Some of the most frequent questions we get from care seekers are about the difference between residential and nursing care, and what nursing care really involves.
So, we’ve put together this handy article to demystify nursing care and give you answers to those all-important questions. Read on for all you need to know about nursing care in a care home…
Every elderly person is unique and requires a unique care package to meet their care needs. Nursing care is often seen as a step up from residential care, in that those who need nursing care should be given a higher level of care; whether that’s round-the-clock support or help administering medications and treatments.
Residents receiving nursing care will also be given the same care as in a residential home, including help with washing, dressing and eating – plus help with daily tasks. But there will also be qualified nurses there to help people with severe physical disabilities, complex medical conditions, advanced stages of illnesses and poor mobility.
What is a Nursing Home?
A nursing home, sometimes called a care home with nursing, is a care home specifically equipped to look after and care for those with more complex health needs, on a temporary or permanent basis.
In a nursing home, care is provided 24-hours a day by registered nurses, also known as RNs. Care assistants may also be on-hand to support these nurses.
All residents in a nursing home require nursing care, including administration of intravenous medication and wound care. Nursing homes sometimes have wings dedicated to caring for people with specific conditions, such as dementia.
People That Might Need Nursing Care
If you or a loved one are struggling significantly with daily life and can no longer care for yourself, residential care and nursing care are both options. However, if you have a physical or mental disability, learning disabilities, mental health issues, a long-term or terminal illness like cancer, or a specific health condition like dementia, it sounds like nursing care would be the best option for you, as you will need regular treatment from registered nurses.
However, it’s worth noting that if you have a physical or learning disability, a mental health condition or you are in the early stages of a condition like dementia, you might be able to live in a residential home unless your symptoms worsen.
If you’re unsure what your care needs are, the easiest way to find out is to request a needs assessment from your local council. The assessment will work out what sort of support and care you require, including nursing care.
Nursing Care vs Residential Care
The lines between nursing and residential care often blur, but there are a few main differences, including:
- Price: Due to the higher level of care provided and specialist services, staff and facilities needed, nursing homes are usually more expensive than residential care homes. On average, the expected weekly cost of residential care in the UK is £704, whereas the average cost of nursing home care is £888. Please be advised that these figures are only estimates; care home fees vary depending on where you live and the exact level of care you require.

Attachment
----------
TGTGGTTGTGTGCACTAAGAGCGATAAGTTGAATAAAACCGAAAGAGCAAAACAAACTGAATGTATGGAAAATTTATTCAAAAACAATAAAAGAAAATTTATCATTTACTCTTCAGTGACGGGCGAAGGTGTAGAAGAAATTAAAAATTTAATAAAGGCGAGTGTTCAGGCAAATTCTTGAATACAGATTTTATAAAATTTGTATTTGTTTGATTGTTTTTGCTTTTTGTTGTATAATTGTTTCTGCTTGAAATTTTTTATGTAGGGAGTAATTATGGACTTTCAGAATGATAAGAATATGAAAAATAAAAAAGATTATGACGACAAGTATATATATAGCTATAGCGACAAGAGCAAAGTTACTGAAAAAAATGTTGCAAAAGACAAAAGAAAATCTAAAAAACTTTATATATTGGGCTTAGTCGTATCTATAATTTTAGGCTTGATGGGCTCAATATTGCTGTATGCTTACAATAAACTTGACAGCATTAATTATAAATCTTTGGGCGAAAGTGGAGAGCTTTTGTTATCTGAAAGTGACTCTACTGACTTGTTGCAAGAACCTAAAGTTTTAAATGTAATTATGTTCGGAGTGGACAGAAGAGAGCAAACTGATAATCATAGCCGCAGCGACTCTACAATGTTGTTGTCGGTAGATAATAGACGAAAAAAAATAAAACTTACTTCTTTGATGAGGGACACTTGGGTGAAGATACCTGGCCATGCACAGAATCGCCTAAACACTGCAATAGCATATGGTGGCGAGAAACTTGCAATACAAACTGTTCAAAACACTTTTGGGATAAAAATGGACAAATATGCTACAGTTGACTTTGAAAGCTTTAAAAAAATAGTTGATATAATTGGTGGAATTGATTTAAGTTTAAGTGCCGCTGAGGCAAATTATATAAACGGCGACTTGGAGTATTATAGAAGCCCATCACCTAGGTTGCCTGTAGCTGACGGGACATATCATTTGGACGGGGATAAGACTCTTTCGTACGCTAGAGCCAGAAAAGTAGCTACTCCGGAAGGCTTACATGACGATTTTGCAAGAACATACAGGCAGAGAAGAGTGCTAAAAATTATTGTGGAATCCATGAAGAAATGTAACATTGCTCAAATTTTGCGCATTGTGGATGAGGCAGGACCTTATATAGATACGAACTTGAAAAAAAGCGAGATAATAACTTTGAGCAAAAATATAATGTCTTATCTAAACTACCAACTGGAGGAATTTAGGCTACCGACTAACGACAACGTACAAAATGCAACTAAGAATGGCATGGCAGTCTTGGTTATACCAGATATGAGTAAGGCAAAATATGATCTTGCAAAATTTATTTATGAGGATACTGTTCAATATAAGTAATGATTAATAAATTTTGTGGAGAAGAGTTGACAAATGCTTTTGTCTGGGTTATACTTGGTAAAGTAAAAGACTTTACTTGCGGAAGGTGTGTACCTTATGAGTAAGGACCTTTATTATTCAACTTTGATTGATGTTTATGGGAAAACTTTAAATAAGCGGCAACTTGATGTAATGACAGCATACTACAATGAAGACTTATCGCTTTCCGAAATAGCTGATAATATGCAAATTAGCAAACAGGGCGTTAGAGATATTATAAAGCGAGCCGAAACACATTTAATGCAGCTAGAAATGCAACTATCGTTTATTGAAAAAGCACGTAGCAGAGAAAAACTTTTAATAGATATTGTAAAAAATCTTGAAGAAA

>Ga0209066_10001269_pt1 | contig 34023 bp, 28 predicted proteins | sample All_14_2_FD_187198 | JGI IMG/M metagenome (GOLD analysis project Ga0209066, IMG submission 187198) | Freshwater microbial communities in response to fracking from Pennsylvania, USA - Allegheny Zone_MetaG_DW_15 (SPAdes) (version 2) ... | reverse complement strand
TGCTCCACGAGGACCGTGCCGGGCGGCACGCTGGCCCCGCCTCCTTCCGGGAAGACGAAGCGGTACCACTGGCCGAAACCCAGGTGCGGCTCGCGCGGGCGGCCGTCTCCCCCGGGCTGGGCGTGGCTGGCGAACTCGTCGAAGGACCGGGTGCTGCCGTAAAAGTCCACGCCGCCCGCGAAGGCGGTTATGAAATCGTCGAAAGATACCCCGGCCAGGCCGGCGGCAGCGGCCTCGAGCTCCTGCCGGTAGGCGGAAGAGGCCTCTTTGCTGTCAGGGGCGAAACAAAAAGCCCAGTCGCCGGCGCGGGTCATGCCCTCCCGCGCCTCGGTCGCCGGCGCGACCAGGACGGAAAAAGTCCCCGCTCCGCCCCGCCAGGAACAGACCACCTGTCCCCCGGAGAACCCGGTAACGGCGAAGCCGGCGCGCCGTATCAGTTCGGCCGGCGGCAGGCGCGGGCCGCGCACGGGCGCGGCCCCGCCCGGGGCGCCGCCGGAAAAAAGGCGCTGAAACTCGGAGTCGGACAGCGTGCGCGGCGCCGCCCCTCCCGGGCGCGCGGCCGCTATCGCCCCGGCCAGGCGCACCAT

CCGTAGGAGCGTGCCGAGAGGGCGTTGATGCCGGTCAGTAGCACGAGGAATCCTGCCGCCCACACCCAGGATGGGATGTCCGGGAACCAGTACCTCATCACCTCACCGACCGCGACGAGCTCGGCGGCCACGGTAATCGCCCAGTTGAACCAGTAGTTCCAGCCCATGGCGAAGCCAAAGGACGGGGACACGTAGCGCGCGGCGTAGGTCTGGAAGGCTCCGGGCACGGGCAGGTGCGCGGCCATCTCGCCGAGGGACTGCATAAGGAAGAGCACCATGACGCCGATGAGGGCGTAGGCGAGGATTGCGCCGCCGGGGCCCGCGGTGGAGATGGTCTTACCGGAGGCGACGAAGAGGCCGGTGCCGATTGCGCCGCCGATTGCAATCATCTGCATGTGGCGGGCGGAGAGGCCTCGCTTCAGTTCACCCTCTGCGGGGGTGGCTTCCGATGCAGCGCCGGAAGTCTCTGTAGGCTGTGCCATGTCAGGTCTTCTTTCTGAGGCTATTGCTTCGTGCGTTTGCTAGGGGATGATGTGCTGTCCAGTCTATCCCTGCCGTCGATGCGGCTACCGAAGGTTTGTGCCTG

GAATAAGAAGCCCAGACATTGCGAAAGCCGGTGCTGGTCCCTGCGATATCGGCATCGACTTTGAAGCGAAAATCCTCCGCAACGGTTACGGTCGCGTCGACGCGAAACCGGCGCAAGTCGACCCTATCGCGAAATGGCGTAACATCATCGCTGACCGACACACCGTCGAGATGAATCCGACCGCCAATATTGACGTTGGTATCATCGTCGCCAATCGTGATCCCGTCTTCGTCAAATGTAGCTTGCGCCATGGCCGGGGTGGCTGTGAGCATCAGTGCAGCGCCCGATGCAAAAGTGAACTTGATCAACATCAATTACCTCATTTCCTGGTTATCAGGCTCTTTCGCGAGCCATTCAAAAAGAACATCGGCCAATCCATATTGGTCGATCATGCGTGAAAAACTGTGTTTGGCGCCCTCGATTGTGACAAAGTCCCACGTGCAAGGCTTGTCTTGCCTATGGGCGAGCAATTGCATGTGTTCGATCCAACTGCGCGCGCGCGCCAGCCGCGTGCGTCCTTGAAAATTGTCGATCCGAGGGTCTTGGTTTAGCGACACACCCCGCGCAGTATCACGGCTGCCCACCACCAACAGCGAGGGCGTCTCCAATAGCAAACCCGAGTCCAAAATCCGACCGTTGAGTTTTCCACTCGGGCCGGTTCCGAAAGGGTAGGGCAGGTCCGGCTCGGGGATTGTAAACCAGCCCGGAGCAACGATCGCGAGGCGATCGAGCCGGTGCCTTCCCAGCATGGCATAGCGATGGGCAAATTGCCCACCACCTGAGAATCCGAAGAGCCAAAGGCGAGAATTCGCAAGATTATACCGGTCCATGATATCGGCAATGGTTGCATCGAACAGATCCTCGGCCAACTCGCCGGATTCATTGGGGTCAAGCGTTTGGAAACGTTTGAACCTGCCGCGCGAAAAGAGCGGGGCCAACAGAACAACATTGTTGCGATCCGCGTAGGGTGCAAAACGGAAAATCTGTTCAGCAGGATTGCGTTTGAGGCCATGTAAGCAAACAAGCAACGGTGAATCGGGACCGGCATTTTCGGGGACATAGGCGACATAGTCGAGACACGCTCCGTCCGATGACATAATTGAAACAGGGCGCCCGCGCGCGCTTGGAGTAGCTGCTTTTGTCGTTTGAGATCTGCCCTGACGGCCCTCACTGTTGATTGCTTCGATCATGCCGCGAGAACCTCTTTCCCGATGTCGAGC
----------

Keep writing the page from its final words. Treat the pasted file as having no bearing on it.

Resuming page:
- Staff: In a residential care home, care may be provided by qualified care assistants, whereas in a nursing home, residential nurses or special nursing staff will be on-hand 24/7. This is because nursing staff are given specific training on how to provide the care and support nursing home residents need on a daily basis, such as administering medication.
- Independence of residents: In residential care, people are usually more independent and need less support – although they might still need help with things like washing and dressing. In nursing homes, residents may spend more time in bed, need help getting in and out of bed and moving around the home, or may be bed-bound and require round-the-clock care.
How to Find a Nursing Home
There are so many wonderful nursing homes in the UK, which is why we understand that the choice is overwhelming at times.
The best way to start is to make a list of your top priorities; whether that’s location, price, facilities at the home, or the activities and experiences available. Further, do you have a specific health condition that requires specialist equipment, treatment, or staff? This will all help you narrow down the search.
Once you have a list of nursing homes you’re interested in, it’s time to get in contact! Phoning, requesting a brochure or paying the home a visit will all help you get a feel for the home and work out whether you think it could be your kind of place. Looking at the CQC rating for the homes on your list is also a good indication of the quality of care the home provides.
Finally, you will also need to know how you will be paying your care home fees. Your needs assessment should have helped you work out your best option; whether that’s self-funding or receiving help from your local authority or the NHS. Although nursing homes are more expensive, there are several benefits that you may be eligible for to help you cover the costs.
Funded Nursing Care
It’s worth pointing out that if you have been assessed as being eligible for Funded Nursing Care (FNC), you can only go into a nursing home, not a residential care home.
This is because FNC is a contribution made by the NHS towards the nursing costs of an individual’s care and it can only be used to pay for a nursing home with a Registered Nurse.
If you’re looking for more advice on how to find a nursing home, or what nursing home life involves, why not get in touch!
A member of our friendly team will be able to answer any questions you have, as well as make useful suggestions on the type of nursing home that might suit you best. Good luck!